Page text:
VMware is poised to further redefine its cloud strategy by buying Yahoo's Zimbra open source messaging business in order to expand its stake in the platform-as-a-service market.
Zimbra, bought by Yahoo in 2007 for $350 million, is an open source messaging platform popular on the Linux and Mac OS platforms and with universities and service providers. Yahoo offers both an on-premises and hosted version.
Reporting on the Boom Town blog, Kara Swisher said that VMware will pay $100 million for Zimbra and that many of the current Zimbra employees will move to VMware as part of an employee-retention agreement in the deal.
Chris Wolf, an analyst with the Burton Group, says the deal makes sense for VMware, which realizes it needs to expand from its focus on virtualization as competitors like Microsoft threaten to eat heavily into that market.
In April 2009, VMware, now run by ex-Microsoft executive Paul Maritz, bought Java vendor SpringSource, which makes Web application development and management tools with a heavy emphasis on open source.
VMware said at the time the SpringSource acquisition would lead to new products making it easier to build, run and manage applications both internally and on external cloud platforms.
Maritz has emphasized that VMware will not only support cloud infrastructure with its virtualization wares but he has pushed the idea of new cloud applications and their merger into an entire cloud platform.
“The Zimbra acquisition is a very smart move on VMware's part,” Wolf says. “It is part of an effort to redefine the traditional application stack and what enterprises expect out of it.” VMware realizes that if it stays on its current path, as a service platform for Windows applications, that it will eventually see Microsoft become the No. 1 player in the virtualization space.”[The Zimbra acquisition] certainly is not a sure bet, but it is a move that VWware is going to have to make long-term because guys like Paul Maritz and [COO] Todd Nielsen know how the current path is going to play out if they stay on it,” Wolf says.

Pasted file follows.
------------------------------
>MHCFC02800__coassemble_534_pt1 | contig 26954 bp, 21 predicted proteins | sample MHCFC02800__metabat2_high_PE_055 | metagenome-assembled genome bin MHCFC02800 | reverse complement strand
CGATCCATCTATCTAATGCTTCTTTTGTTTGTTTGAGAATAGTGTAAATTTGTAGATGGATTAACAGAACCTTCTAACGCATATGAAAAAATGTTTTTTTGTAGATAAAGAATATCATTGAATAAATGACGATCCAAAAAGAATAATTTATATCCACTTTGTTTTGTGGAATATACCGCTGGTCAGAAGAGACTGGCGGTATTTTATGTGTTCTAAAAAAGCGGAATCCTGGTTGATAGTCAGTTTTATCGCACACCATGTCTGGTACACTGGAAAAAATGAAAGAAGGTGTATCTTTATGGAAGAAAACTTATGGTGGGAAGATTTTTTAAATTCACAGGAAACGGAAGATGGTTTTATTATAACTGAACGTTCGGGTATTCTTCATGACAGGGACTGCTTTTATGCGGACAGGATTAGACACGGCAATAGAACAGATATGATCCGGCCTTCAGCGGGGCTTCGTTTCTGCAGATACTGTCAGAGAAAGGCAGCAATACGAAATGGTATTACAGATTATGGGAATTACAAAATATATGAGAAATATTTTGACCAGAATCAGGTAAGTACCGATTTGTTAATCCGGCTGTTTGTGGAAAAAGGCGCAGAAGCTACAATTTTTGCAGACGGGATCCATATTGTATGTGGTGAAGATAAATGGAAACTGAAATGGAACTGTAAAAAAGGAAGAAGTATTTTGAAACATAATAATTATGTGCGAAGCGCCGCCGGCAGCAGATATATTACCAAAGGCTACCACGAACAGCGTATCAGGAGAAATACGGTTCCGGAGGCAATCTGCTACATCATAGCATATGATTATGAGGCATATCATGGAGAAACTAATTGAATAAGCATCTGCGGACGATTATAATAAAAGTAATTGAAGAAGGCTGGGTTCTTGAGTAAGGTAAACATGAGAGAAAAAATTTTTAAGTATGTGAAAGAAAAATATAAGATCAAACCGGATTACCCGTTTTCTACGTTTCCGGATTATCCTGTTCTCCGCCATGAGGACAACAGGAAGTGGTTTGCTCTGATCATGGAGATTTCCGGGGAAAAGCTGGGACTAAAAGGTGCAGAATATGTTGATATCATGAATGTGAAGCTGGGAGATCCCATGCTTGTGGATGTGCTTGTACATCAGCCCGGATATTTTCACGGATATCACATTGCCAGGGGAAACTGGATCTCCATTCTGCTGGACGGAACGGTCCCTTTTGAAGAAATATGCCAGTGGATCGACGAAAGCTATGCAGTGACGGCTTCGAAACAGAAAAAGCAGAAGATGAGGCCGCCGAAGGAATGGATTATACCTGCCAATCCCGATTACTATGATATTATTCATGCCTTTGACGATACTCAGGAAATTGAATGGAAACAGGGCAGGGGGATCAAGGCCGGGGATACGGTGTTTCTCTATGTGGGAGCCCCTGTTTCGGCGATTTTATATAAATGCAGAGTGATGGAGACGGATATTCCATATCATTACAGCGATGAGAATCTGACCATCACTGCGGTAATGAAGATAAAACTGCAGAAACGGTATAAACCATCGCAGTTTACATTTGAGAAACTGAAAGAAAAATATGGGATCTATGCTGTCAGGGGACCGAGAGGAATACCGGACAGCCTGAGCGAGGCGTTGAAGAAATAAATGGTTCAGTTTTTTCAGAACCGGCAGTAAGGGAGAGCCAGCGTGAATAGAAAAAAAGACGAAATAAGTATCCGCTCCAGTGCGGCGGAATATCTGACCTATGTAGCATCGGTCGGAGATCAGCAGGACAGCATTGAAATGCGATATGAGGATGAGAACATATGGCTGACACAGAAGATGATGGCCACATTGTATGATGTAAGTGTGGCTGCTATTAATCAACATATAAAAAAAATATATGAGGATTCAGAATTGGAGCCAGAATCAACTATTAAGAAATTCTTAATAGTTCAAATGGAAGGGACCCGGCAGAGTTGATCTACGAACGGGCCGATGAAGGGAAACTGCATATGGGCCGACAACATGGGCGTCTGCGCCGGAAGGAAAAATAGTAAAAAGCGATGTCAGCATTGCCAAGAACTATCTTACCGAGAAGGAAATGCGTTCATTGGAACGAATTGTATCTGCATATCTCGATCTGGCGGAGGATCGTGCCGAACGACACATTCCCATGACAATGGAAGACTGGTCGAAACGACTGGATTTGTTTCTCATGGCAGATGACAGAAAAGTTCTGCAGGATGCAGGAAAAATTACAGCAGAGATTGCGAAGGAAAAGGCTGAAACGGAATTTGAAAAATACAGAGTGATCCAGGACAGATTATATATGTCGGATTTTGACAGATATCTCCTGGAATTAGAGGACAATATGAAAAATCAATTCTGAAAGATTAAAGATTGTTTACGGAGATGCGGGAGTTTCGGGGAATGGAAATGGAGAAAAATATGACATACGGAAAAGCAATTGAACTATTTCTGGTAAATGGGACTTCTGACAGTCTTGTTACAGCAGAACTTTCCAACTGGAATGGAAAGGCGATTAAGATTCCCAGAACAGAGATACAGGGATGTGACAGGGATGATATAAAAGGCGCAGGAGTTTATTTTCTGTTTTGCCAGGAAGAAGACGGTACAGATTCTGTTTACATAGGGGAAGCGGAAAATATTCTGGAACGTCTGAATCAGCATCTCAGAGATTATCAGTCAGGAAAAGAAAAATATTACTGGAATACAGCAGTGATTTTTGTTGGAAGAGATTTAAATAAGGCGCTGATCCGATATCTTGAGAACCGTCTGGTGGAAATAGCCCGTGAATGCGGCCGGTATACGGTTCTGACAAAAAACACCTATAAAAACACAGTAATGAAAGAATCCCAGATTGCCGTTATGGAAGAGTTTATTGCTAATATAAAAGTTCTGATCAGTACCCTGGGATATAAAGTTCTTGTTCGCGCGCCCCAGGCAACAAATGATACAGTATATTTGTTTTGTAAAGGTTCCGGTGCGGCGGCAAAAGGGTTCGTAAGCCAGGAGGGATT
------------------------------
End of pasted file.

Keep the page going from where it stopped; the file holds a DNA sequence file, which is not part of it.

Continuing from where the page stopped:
“It is not a secret that a lot of enterprises are looking at platform-as-a-service offerings, for e-mail in particular, so the acquisition by VMware is timely. Zimbra gives them a play in that space and it gives them a way to potentially start to break the dependency that typical enterprises have on Microsoft, which often times begins with Exchange,” he says.
Wolf emphasizes, however, that Zimbra is far from the only move VMware must execute. The company is entering a market that not only features Microsoft, but the likes of IBM/Lotus, Cisco and Google.
“This move is not a move for 2010, this is a move for setting VMware up for 2015 to 2020,” Wolf says.